Jan Vermant

Jan Vermant

ETH Zürich

1968 – Present

Chemical Engineer
Fellow, Elected 2016
Awarded Bingham Medal 2021
ETH Zürich weblink
Citation

For advancing the science of interfacial rheology through the development of new measurement techniques and methods of analysis. For bringing new understanding to the rheology of dispersions through microstructural interpretation of rheological data. His development of superposition rheometry has created a new approach to studying microstructure during nonlinear flows.

I am honored to introduce the readers of the Bulletin to Jan Vermant, the recipient of the 2021 Bingham Medal of The Society of Rheology. I have known Jan since he was a graduate student and was his postdoc mentor. The two of us have collaborated over the years on problems related to interfacial rheology. I fondly recall one of my first meetings with Jan in 1994. He arrived at the Brussels’ train station to collect me along with his wife, Karin, in a “European-appropriate-sized” car only to discover that I my luggage included a mountain bike. Jan is a problem solver and quickly set things in motion to get me over to my hotel.

Jan is one of the finest rheologists worldwide and he is a leading figure in colloid and interfacial dynamics. His work includes important findings on dispersion rheology, and he is recognized for his innovative and foundational contributions to interfacial rheology. Indeed, he has profoundly influenced this latter topic through the development of new experimental methods, morphological control of model complex interfaces, and theoretical analysis of non-Newtonian interfacial flows. His outstanding accomplishments were recognized by the leadership of the ETH and he moved to that institution to hold the first chair in soft materials. In 2019 Jan received the Weissenberg Award from the European Society of Rheology, one of the highest accolades of our profession.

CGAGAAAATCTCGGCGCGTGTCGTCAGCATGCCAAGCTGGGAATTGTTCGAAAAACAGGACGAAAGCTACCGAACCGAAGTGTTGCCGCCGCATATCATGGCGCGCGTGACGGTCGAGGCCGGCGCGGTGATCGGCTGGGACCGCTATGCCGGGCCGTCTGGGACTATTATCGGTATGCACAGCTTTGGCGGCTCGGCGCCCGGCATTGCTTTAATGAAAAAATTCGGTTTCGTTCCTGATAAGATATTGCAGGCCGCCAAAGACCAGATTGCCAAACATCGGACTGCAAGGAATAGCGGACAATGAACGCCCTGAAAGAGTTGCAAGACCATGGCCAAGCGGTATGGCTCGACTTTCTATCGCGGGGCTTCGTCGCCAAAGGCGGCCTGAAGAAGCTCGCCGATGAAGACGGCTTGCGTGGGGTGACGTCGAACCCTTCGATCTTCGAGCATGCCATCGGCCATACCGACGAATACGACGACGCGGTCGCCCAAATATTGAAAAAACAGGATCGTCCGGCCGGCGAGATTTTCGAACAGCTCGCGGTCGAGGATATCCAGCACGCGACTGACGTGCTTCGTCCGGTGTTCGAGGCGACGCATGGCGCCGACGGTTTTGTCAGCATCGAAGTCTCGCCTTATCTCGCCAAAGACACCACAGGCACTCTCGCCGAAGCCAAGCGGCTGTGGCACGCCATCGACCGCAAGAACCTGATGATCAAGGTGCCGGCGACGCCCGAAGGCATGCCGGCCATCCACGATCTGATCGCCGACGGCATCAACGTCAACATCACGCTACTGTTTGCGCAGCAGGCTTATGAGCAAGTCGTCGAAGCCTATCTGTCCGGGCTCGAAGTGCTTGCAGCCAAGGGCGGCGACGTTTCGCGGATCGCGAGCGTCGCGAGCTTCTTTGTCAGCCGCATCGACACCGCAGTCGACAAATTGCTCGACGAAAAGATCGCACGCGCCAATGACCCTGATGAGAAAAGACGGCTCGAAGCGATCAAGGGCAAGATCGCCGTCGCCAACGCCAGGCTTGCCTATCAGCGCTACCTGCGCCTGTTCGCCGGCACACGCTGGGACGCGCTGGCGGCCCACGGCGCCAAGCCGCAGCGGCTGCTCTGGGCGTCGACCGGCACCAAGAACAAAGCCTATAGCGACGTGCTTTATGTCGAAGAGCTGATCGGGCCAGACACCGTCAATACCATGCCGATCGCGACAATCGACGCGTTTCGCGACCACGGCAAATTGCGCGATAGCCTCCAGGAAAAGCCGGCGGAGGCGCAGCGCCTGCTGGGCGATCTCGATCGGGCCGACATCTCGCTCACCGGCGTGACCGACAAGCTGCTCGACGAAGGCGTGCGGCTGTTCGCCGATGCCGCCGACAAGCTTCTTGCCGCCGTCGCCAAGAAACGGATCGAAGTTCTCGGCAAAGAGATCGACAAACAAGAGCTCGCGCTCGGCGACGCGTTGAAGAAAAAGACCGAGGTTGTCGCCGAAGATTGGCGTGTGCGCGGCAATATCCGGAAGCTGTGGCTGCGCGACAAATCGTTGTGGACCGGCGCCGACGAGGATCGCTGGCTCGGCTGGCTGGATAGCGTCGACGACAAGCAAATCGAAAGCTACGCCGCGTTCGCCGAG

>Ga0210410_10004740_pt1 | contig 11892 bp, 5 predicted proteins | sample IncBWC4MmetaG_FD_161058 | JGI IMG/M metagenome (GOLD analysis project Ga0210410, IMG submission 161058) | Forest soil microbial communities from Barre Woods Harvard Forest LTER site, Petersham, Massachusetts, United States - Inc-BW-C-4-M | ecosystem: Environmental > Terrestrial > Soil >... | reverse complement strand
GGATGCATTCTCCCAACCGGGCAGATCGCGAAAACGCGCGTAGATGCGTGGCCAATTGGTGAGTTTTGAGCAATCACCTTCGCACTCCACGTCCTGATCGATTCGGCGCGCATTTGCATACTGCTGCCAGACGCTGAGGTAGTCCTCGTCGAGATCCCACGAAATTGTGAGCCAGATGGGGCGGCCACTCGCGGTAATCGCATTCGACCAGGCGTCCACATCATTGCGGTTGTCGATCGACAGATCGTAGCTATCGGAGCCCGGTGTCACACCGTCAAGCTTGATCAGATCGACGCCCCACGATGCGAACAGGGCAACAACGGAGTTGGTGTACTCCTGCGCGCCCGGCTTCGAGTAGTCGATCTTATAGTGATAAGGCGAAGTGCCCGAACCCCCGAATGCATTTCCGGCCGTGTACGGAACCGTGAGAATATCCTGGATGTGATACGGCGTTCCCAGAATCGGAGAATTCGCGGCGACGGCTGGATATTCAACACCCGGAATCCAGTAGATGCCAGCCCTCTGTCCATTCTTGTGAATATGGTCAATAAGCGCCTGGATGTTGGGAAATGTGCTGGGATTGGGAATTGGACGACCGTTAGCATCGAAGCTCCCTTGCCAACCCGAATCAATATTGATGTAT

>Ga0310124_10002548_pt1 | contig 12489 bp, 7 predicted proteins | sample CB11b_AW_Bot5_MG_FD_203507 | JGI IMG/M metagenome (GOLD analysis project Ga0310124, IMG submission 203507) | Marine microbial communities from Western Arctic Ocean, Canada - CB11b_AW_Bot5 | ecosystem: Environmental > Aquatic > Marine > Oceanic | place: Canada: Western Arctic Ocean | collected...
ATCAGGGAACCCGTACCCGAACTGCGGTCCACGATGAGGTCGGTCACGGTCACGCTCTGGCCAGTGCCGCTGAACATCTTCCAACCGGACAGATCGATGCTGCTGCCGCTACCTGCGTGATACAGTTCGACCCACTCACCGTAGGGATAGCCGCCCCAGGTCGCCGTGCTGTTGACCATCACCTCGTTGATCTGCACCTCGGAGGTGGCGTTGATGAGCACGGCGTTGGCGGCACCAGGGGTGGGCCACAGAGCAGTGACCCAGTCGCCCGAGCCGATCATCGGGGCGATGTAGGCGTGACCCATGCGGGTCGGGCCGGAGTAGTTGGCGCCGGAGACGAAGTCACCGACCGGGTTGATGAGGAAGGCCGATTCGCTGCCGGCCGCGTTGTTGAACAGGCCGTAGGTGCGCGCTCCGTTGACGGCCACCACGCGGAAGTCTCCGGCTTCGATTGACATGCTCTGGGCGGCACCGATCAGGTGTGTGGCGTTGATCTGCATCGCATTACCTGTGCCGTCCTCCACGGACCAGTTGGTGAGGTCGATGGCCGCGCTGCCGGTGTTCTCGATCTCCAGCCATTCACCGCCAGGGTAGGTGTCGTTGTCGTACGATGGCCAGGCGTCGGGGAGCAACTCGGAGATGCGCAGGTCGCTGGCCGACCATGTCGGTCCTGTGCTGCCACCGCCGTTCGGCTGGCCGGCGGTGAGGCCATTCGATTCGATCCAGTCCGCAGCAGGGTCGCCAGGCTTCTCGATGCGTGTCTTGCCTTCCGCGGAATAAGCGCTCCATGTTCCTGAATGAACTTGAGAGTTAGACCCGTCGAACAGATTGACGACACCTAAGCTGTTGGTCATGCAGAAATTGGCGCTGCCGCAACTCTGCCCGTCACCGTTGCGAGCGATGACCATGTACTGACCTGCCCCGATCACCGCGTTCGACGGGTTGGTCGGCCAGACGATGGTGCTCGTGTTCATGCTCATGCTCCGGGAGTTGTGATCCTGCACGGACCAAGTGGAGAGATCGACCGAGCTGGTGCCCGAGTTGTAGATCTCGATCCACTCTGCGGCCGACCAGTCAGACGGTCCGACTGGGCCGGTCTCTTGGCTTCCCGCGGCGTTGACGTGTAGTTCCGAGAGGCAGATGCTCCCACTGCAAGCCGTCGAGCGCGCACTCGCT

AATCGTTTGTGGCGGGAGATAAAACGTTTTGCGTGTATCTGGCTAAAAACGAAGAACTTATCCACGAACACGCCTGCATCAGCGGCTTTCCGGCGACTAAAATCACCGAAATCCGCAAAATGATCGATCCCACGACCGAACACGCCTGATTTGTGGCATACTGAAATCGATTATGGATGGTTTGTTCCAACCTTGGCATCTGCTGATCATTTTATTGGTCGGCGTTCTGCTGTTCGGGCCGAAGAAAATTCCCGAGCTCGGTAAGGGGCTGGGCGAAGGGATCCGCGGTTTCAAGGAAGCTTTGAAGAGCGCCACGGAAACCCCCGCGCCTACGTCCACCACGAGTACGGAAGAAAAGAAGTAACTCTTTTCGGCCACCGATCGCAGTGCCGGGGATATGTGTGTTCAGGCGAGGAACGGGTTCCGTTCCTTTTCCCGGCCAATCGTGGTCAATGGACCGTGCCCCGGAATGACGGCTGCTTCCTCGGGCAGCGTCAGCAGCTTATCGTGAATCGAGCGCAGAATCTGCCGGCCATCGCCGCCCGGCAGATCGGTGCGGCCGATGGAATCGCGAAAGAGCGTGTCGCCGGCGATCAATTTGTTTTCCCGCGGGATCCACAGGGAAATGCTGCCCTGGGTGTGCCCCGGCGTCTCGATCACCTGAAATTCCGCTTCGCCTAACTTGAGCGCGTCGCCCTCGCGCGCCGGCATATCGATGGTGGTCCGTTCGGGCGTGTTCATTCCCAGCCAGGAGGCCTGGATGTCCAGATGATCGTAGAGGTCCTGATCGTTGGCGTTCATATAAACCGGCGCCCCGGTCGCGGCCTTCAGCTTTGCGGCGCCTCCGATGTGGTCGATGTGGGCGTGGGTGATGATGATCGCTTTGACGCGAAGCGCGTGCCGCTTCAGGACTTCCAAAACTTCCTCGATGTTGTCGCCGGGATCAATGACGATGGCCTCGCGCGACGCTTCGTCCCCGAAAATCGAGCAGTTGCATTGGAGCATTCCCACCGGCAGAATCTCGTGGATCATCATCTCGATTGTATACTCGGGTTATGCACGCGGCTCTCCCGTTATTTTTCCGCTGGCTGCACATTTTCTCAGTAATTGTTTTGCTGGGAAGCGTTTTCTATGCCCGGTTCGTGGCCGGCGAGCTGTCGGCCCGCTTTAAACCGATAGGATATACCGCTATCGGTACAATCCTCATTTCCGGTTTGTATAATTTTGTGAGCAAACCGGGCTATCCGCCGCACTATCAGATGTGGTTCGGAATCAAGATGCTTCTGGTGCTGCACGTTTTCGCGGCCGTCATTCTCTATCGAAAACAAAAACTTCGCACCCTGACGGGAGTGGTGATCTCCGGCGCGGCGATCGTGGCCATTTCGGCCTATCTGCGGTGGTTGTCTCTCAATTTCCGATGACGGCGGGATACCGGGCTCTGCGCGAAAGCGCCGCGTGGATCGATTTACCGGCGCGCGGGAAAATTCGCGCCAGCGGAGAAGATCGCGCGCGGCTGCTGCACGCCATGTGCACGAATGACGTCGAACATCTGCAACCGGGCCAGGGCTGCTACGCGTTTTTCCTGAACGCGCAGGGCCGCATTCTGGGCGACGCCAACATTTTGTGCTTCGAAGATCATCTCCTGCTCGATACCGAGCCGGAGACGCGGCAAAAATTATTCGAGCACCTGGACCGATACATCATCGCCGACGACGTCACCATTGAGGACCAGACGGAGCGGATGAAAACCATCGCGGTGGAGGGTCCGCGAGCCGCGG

What is most striking about Jan’s research accomplishments is the combination of the diversity of physical phenomena and the depth of these investigations. Jan’s experiments investigating the coupling of particle shape and capillarity to drive remarkable pattern formations by colloidal particles are a wonderful example of his ability to recognize key physical variables controlling physical phenomena in interfacial science. His 2011 paper in JACS is truly a tour de force on the discovery of new pathways to generate elaborate, chainlike structures.

Jan’s work on bacterial swarming is an impressive application of interfacial flow physics and optical microscopy that led to the recognition of a mechanism of colony transport through Marangoni stresses. This work is beautifully captured in his 2011 Soft Matter paper on the subject, which is another example of Jan’s ability to couple experiment with theory.

Understanding and controlling the composition and dynamics of emulsions are formidable challenges in the field of liquid-liquid interfaces, with profound technological implications. Jan has contributed significantly to the field and a jewel of the crown is undoubtedly where he been demonstrated, for the first time, that it is possible to control both surface coverage and composition of droplet interfaces at will (Nature Comm. 2018).

Jan has made lasting contributions to instrument design in interfacial rheology. Most notable is the development of the “double-wall ring” interfacial shear rheometer, which allows one to convert conventional rotational rheometers into highly sensitive devices for the measurement of surface rheometric material functions. This device, which is now commercially available, has been adopted by numerous laboratories world-wide to address problems in emulsion, foam, and solution stability.